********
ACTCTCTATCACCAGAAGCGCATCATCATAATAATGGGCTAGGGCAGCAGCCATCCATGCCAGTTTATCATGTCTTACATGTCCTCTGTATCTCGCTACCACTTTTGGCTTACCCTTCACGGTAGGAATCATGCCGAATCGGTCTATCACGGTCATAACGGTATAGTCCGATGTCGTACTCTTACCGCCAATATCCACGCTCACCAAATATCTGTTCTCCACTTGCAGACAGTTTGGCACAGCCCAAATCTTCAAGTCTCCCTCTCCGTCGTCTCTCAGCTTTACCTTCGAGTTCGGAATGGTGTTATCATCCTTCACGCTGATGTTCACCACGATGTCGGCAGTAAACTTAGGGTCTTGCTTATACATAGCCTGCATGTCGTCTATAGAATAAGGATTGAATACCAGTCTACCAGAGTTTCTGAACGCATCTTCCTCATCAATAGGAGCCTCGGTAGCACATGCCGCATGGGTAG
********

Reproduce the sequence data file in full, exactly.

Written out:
ACTCTCTATCACCAGAAGCGCATCATCATAATAATGGGCTAGGGCAGCAGCCATCCATGCCAGTTTATCATGTCTTACATGTCCTCTGTATCTCGCTACCACTTTTGGCTTACCCTTCACGGTAGGAATCATGCCGAATCGGTCTATCACGGTCATAACGGTATAGTCCGATGTCGTACTCTTACCGCCAATATCCACGCTCACCAAATATCTGTTCTCCACTTGCAGACAGTTTGGCACAGCCCAAATCTTCAAGTCTCCCTCTCCGTCGTCTCTCAGCTTTACCTTCGAGTTCGGAATGGTGTTATCATCCTTCACGCTGATGTTCACCACGATGTCGGCAGTAAACTTAGGGTCTTGCTTATACATAGCCTGCATGTCGTCTATAGAATAAGGATTGAATACCAGTCTACCAGAGTTTCTGAACGCATCTTCCTCATCAATAGGAGCCTCGGTAGCACATGCCGCATGGGTAG